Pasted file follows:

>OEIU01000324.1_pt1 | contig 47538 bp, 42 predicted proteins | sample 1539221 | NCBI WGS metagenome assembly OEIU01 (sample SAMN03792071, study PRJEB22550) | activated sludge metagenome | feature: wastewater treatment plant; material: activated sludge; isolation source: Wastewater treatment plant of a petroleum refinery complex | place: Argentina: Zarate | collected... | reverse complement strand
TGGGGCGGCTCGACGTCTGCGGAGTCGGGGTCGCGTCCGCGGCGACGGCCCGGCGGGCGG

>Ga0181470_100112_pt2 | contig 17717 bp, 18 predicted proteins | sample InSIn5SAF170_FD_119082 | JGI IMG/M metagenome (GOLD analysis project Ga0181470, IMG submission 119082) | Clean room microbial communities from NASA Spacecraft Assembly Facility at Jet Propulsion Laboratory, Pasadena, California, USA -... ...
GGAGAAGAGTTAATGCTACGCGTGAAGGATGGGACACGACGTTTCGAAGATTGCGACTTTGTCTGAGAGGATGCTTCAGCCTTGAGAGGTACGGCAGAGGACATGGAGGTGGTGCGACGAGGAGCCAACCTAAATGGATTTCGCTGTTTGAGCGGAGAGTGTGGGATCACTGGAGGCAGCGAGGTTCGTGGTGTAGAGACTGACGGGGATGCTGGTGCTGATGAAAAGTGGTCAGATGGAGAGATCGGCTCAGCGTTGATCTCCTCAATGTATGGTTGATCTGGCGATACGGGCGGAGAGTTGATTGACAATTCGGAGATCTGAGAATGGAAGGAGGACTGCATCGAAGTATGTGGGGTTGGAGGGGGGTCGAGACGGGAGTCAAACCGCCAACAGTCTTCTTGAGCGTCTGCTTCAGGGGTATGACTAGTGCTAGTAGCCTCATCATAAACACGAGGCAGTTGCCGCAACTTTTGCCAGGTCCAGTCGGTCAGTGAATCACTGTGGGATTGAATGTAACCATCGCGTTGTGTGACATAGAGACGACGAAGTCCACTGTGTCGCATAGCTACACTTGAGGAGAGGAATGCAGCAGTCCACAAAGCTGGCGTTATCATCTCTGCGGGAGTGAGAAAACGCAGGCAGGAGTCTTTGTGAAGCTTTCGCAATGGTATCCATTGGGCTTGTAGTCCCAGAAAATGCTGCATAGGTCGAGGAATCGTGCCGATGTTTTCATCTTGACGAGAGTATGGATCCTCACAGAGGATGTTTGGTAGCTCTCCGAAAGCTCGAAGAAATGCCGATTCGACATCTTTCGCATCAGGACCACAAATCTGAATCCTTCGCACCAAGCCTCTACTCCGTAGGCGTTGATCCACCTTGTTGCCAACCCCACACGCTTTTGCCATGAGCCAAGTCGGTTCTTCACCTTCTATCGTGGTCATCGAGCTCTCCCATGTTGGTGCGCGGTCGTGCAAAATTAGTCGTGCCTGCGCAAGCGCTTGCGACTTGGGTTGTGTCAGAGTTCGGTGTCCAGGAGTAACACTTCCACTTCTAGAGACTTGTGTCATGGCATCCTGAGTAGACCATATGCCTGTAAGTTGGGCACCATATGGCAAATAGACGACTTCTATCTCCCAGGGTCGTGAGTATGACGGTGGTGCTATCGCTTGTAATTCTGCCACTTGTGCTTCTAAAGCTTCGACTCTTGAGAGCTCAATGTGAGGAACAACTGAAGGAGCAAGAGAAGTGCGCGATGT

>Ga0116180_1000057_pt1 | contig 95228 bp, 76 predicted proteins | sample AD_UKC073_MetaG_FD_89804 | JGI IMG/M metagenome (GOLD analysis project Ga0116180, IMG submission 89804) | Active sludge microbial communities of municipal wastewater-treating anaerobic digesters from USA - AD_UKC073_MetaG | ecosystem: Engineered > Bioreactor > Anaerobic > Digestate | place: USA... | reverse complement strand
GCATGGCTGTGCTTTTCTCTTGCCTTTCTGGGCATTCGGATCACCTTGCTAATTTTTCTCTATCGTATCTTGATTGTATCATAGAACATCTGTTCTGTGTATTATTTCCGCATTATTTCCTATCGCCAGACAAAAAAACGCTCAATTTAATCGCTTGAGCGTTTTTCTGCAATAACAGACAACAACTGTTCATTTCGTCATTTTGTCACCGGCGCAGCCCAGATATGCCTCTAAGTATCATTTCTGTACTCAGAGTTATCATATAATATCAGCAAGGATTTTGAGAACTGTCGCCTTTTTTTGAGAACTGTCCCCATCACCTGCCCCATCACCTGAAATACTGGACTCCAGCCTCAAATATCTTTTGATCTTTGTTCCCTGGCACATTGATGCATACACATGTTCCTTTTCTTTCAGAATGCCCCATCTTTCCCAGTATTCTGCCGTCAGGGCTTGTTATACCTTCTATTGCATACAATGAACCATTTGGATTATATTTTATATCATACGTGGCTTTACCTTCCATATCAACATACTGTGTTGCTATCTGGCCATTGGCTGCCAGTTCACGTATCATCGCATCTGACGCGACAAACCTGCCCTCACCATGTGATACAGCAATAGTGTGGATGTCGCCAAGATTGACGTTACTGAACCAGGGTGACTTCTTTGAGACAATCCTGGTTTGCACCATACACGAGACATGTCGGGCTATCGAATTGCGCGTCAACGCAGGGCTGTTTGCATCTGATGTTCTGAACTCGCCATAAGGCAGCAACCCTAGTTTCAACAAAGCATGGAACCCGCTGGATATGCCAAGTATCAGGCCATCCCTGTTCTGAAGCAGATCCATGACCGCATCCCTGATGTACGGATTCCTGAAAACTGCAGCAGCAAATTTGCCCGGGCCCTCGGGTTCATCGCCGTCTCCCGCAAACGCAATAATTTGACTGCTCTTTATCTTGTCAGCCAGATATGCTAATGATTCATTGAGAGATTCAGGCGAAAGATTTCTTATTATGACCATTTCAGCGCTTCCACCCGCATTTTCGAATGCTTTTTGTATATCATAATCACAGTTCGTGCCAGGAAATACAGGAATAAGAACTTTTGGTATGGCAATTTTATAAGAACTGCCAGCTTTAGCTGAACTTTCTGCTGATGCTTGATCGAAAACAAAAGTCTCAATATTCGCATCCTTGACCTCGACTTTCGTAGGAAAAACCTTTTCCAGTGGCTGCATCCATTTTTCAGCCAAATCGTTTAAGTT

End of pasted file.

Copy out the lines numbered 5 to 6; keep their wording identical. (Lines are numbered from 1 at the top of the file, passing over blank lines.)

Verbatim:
>Ga0116180_1000057_pt1 | contig 95228 bp, 76 predicted proteins | sample AD_UKC073_MetaG_FD_89804 | JGI IMG/M metagenome (GOLD analysis project Ga0116180, IMG submission 89804) | Active sludge microbial communities of municipal wastewater-treating anaerobic digesters from USA - AD_UKC073_MetaG | ecosystem: Engineered > Bioreactor > Anaerobic > Digestate | place: USA... | reverse complement strand
GCATGGCTGTGCTTTTCTCTTGCCTTTCTGGGCATTCGGATCACCTTGCTAATTTTTCTCTATCGTATCTTGATTGTATCATAGAACATCTGTTCTGTGTATTATTTCCGCATTATTTCCTATCGCCAGACAAAAAAACGCTCAATTTAATCGCTTGAGCGTTTTTCTGCAATAACAGACAACAACTGTTCATTTCGTCATTTTGTCACCGGCGCAGCCCAGATATGCCTCTAAGTATCATTTCTGTACTCAGAGTTATCATATAATATCAGCAAGGATTTTGAGAACTGTCGCCTTTTTTTGAGAACTGTCCCCATCACCTGCCCCATCACCTGAAATACTGGACTCCAGCCTCAAATATCTTTTGATCTTTGTTCCCTGGCACATTGATGCATACACATGTTCCTTTTCTTTCAGAATGCCCCATCTTTCCCAGTATTCTGCCGTCAGGGCTTGTTATACCTTCTATTGCATACAATGAACCATTTGGATTATATTTTATATCATACGTGGCTTTACCTTCCATATCAACATACTGTGTTGCTATCTGGCCATTGGCTGCCAGTTCACGTATCATCGCATCTGACGCGACAAACCTGCCCTCACCATGTGATACAGCAATAGTGTGGATGTCGCCAAGATTGACGTTACTGAACCAGGGTGACTTCTTTGAGACAATCCTGGTTTGCACCATACACGAGACATGTCGGGCTATCGAATTGCGCGTCAACGCAGGGCTGTTTGCATCTGATGTTCTGAACTCGCCATAAGGCAGCAACCCTAGTTTCAACAAAGCATGGAACCCGCTGGATATGCCAAGTATCAGGCCATCCCTGTTCTGAAGCAGATCCATGACCGCATCCCTGATGTACGGATTCCTGAAAACTGCAGCAGCAAATTTGCCCGGGCCCTCGGGTTCATCGCCGTCTCCCGCAAACGCAATAATTTGACTGCTCTTTATCTTGTCAGCCAGATATGCTAATGATTCATTGAGAGATTCAGGCGAAAGATTTCTTATTATGACCATTTCAGCGCTTCCACCCGCATTTTCGAATGCTTTTTGTATATCATAATCACAGTTCGTGCCAGGAAATACAGGAATAAGAACTTTTGGTATGGCAATTTTATAAGAACTGCCAGCTTTAGCTGAACTTTCTGCTGATGCTTGATCGAAAACAAAAGTCTCAATATTCGCATCCTTGACCTCGACTTTCGTAGGAAAAACCTTTTCCAGTGGCTGCATCCATTTTTCAGCCAAATCGTTTAAGTT